Jan. 14, 2010
By Tim Simard
For 11 years, the Williston Central School mentoring program has built a solid and trusting foundation within the community. Hundreds of students have come through the school system and been matched with mentors — community members that act as role models.
When students feel uncertainty and stress at home or in school, mentors can be a supportive presence, say school and program officials.
“I think our program is the premier program in the state of Vermont,” District Principal Walter Nardelli said. “It’s an essential part of this school.”
But the mentoring program within Williston, as well as other schools in Chittenden South Supervisory Union, is threatened by lack of funds. A grant used to finance mentoring programs across CSSU has run out and other grants may not be available in the struggling economy. A lack of resources could mean significant cuts for mentoring programs, or worse.
The Williston School Board is being asked to consider adding $40,000 to next year’s budget to ensure the mentoring program doesn’t suffer. If the board does not agree to the funding, Nardelli said the program would be “pared back tremendously or disappear altogether.”
The School Board has expressed concern for the survival of the program, but has not made any decision on added funding. The board is expected to address the issue when it votes on a school budget on Jan. 21.
For Nancy Carlson, any cuts in the program could be damaging for students already lined up with mentors this year and next. Students within the program look to mentors as a source of stability, she said.
“It would be painful to have to freeze this program,” Carlson said. “It would be very devastating to cut kids already in the program.”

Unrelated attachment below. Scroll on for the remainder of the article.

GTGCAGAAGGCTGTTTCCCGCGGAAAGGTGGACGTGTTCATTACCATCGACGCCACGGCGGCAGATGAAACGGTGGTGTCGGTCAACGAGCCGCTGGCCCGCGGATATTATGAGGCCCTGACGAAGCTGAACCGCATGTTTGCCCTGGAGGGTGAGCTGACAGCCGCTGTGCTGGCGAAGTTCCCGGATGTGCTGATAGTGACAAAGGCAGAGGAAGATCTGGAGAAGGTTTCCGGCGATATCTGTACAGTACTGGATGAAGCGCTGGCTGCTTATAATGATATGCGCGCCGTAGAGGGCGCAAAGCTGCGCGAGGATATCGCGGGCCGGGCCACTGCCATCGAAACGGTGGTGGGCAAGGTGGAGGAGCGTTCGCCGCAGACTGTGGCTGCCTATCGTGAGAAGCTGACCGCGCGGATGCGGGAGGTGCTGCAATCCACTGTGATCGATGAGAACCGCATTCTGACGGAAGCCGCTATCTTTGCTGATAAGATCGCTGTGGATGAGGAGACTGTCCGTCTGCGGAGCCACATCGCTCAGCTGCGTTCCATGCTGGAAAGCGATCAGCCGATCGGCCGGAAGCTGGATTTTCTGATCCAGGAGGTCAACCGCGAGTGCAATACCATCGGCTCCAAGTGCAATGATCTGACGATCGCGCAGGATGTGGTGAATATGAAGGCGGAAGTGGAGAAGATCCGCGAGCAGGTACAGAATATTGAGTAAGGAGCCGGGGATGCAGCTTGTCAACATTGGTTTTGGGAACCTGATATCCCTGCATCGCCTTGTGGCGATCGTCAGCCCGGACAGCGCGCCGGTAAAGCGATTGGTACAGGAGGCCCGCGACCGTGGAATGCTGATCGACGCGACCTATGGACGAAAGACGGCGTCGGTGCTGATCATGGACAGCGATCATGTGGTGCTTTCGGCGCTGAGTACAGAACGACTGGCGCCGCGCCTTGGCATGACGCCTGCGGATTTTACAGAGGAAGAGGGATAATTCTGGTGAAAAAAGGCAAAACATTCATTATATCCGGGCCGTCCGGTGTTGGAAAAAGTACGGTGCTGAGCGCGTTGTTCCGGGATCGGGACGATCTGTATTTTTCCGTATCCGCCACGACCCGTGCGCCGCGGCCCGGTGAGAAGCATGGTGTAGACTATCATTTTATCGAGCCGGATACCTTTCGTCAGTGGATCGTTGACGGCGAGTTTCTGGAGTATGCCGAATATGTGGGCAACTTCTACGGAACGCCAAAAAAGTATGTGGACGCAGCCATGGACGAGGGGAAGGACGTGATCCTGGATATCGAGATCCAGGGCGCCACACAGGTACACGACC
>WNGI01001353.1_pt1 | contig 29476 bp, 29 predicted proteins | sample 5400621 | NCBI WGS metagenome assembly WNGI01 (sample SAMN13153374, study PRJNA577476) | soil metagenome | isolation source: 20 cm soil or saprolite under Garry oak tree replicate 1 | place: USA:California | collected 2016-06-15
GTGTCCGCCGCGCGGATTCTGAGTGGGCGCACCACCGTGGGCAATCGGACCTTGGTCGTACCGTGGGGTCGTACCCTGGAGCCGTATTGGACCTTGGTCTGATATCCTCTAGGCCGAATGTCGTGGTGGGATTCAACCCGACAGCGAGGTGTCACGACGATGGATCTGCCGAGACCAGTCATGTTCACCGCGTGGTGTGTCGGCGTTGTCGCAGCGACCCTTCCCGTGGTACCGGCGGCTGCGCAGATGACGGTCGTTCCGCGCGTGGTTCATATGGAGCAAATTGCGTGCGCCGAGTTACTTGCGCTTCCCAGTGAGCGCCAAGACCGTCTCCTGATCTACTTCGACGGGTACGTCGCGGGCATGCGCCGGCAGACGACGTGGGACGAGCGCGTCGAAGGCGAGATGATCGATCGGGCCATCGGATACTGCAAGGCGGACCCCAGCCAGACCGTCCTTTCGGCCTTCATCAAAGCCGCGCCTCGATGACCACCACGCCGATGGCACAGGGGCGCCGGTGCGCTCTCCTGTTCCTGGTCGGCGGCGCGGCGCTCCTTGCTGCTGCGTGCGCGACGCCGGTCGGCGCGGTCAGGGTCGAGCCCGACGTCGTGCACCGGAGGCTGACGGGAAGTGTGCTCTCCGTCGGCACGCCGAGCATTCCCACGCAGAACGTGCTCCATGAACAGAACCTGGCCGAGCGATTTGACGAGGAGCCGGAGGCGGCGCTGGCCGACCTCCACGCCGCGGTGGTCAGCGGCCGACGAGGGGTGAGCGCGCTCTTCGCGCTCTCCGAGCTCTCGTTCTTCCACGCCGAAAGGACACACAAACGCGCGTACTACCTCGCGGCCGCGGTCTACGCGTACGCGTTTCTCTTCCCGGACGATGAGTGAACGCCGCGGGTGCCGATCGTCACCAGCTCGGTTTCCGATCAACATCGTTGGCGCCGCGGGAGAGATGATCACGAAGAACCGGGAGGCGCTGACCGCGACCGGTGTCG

Roughly 50 Williston Central students, in grades five through eight, have mentors that meet with them weekly during school hours, Carlson said. In a model reminiscent of a Big Brother-Big Sister program, community mentors spend time with students, helping them take their mind off school by engaging in different activities.
Prior to this school year, Nardelli mentored a student for four years, spending time talking, playing games and cooking. He said it was one of his favorite times of the work week.
“It’s about creating a safe environment for the kids,” Nardelli said.
If funding disappears or is drastically cut, there will be fewer resources for mentors to work with in terms of activities, said Jan Bedard, administrative director for CSSU’s Connecting Youth.
Connecting Youth administers all mentoring programs within CSSU. Bedard said there is still a possibility that grant money will come through for next year, but school boards won’t know until after residents vote on budgets on Town Meeting Day in March.
“Everything is up in the air,” Bedard said. “This is a very fluid financial world we’re operating in right now.”
Bedard said much of the mentoring program costs cover the salaries of coordinators. Those staff members are integral in finding good matches for students and mentors, she said. She credited Carlson’s work with Williston and across CSSU for making mentoring such a success.
“She is much of the reason why the program happens,” Bedard said. “She puts in far more time than she is paid for.”
If grants are found to fund the Williston mentoring program, the $40,000 budget addition would not be needed, Nardelli said. Still, if grant money doesn’t come through and funds are not set aside to keep the program running, there would be a negative outcome, he said.
While Connecting Youth looks for other funding avenues, Carlson hopes the Williston School District will be able to subsidize much of the program in the future instead of relying on uncertain grants.
“I’m very much hoping that Williston is able to step up and bring this program in-house,” Carlson said. “We should make this program a guarantee, not a hope or a speculation.”